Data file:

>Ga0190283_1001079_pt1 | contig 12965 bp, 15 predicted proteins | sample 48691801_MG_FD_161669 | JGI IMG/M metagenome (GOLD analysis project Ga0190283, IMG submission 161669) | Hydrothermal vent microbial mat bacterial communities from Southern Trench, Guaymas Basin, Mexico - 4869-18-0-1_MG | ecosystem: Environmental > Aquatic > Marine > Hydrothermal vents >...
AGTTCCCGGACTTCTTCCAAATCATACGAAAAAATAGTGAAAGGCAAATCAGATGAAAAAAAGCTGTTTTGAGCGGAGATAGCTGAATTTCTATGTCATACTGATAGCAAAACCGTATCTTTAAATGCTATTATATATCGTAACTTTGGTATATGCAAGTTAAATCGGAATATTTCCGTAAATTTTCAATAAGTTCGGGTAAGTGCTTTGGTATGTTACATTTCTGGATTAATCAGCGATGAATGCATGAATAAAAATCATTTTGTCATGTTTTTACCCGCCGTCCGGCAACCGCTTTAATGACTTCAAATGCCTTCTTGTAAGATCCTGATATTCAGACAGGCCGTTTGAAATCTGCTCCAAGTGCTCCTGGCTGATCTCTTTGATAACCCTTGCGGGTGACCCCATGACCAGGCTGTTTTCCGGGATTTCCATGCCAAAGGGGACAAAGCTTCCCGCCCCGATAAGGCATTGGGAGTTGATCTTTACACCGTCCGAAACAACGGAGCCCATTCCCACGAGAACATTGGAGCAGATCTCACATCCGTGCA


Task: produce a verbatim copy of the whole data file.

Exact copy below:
>Ga0190283_1001079_pt1 | contig 12965 bp, 15 predicted proteins | sample 48691801_MG_FD_161669 | JGI IMG/M metagenome (GOLD analysis project Ga0190283, IMG submission 161669) | Hydrothermal vent microbial mat bacterial communities from Southern Trench, Guaymas Basin, Mexico - 4869-18-0-1_MG | ecosystem: Environmental > Aquatic > Marine > Hydrothermal vents >...
AGTTCCCGGACTTCTTCCAAATCATACGAAAAAATAGTGAAAGGCAAATCAGATGAAAAAAAGCTGTTTTGAGCGGAGATAGCTGAATTTCTATGTCATACTGATAGCAAAACCGTATCTTTAAATGCTATTATATATCGTAACTTTGGTATATGCAAGTTAAATCGGAATATTTCCGTAAATTTTCAATAAGTTCGGGTAAGTGCTTTGGTATGTTACATTTCTGGATTAATCAGCGATGAATGCATGAATAAAAATCATTTTGTCATGTTTTTACCCGCCGTCCGGCAACCGCTTTAATGACTTCAAATGCCTTCTTGTAAGATCCTGATATTCAGACAGGCCGTTTGAAATCTGCTCCAAGTGCTCCTGGCTGATCTCTTTGATAACCCTTGCGGGTGACCCCATGACCAGGCTGTTTTCCGGGATTTCCATGCCAAAGGGGACAAAGCTTCCCGCCCCGATAAGGCATTGGGAGTTGATCTTTACACCGTCCGAAACAACGGAGCCCATTCCCACGAGAACATTGGAGCAGATCTCACATCCGTGCA